Yes, online video is rolling in like a force of nature today – a force of such magnitude that conventional thinking will not be sufficient to deal with the problem. Network operators face a daunting task as they prepare their networks for the future of streaming video. This is a deeply challenging network problem as operators try to cost effectively build capacity while improving quality of experience.
The case for caching has been thoughtfully articulated. Caching is now a mandatory part of the solution – as GigaOm declares “Push Everything to the Edge”. In our experience through engagements and deployments with operators around the world, there is broad agreement that caching video content close to the consumer is an essential part of the overall strategy to deal with the online video problem. However, what’s missing from this conversation is the choice in caching architecture that must be made along the way.
The notion that there is a choice in caching architecture is often obscured today based on the ongoing deployment of content-specific caches. These closed and proprietary caches handle popular video traffic but solve the problem for only one content provider at a time. A recent post by the Google Fiber Team describes their support for various closed cache systems but does not address the option to deploy an open cache architecture which would benefit all content providers and consumers. Of course, in this very unique case in which the ISP is also a content provider with a closed cache, they have made a perfectly understandable choice between open and closed cache systems.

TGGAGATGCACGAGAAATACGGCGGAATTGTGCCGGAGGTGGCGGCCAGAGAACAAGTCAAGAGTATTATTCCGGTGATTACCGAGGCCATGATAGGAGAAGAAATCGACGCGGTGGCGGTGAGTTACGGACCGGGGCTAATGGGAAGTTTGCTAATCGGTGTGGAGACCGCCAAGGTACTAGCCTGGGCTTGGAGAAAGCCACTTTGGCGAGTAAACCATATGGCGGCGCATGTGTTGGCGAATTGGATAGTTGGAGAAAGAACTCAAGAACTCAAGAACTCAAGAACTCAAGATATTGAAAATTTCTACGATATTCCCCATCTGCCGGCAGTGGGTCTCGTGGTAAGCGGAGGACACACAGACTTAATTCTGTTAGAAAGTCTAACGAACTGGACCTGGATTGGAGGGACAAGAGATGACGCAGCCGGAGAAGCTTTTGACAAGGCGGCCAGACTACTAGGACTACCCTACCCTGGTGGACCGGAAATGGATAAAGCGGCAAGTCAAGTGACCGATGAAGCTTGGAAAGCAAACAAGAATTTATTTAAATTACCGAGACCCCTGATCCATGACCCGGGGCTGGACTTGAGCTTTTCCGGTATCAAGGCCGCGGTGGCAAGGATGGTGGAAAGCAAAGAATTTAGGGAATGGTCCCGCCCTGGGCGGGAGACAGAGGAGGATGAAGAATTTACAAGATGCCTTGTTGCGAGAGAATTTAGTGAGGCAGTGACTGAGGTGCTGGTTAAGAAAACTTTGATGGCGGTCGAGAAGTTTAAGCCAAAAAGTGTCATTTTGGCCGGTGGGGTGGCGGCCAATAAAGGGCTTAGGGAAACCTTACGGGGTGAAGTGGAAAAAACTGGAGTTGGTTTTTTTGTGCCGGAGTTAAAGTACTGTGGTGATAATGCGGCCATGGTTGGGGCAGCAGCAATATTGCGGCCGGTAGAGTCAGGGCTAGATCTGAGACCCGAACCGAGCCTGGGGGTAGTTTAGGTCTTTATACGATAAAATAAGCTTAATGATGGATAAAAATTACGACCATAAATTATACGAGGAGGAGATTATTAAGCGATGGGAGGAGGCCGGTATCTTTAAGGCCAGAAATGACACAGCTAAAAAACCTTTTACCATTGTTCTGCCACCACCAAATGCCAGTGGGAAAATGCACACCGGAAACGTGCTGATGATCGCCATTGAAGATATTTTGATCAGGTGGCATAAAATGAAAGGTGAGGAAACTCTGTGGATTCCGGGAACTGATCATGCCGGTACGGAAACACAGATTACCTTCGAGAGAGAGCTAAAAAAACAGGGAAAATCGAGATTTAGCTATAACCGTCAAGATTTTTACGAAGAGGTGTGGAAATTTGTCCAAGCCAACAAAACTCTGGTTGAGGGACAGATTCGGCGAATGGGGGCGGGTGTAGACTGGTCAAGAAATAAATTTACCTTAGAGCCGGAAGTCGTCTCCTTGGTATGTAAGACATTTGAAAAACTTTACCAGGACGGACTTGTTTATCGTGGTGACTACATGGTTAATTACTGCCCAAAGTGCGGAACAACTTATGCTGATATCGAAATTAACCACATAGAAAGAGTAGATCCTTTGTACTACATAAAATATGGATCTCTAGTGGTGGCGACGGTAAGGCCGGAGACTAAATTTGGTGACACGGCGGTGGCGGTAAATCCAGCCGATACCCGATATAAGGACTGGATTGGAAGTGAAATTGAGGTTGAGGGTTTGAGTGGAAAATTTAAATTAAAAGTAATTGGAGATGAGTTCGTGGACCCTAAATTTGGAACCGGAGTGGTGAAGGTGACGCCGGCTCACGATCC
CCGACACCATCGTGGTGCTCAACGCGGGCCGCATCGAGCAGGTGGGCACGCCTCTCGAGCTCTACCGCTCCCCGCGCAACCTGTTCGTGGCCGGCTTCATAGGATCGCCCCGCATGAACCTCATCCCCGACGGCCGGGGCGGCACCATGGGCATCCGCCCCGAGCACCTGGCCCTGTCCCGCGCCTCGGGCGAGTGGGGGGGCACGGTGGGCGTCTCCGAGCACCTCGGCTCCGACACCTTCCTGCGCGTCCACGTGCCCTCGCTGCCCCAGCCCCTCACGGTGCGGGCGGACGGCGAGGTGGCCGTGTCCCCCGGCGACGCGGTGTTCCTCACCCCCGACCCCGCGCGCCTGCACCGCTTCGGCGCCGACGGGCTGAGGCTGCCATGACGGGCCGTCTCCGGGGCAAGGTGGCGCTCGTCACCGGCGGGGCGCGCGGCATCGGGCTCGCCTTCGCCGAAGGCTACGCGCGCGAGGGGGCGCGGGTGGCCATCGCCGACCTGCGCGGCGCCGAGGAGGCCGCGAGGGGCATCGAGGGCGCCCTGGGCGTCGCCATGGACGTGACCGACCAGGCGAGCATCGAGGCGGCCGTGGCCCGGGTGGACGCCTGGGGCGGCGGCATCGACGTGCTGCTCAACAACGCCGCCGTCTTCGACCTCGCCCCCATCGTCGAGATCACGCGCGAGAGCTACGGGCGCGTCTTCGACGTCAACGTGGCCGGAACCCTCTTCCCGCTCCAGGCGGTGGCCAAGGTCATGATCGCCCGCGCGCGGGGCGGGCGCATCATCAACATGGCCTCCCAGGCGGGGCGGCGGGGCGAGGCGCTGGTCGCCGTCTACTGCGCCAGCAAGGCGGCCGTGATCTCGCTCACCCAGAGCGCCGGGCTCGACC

In contrast, we are encouraging and amplifying the conversation about open vs closed architecture for caching content in operator networks. Alon Maor, Qwilt CEO, has posted an excellent article in GigaOm in which he contrasts today’s online video architecture which strains operators networks with a new architecture in which popular video content is distributed through a universal, transparent and neutral cache from inside the operator network and close to consumers.
We are in the midst of a transition in which open caching of content will become part of the core network infrastructure just as routers and switches are core today. And, when it comes to infrastructure, open beats closed. We have the open Internet, TCP/IP, routing and switching as shining examples of how open technology as infrastructure can benefit operators, industry and, most importantly, consumers.
As Alon states, “Network Operators have a strategic choice in terms of how they prepare their networks for the future of streaming video.”
The open caching architecture is the vastly superior choice for operators who need to build a cost effective, neutral and high performance infrastructure that addresses a future in which the content provider landscape is both diverse and dynamic.
We’re at a critical point in the development of infrastructure to support the future of online video. The choices we make today, between open and closed systems, will profoundly impact the consumer experience of tomorrow.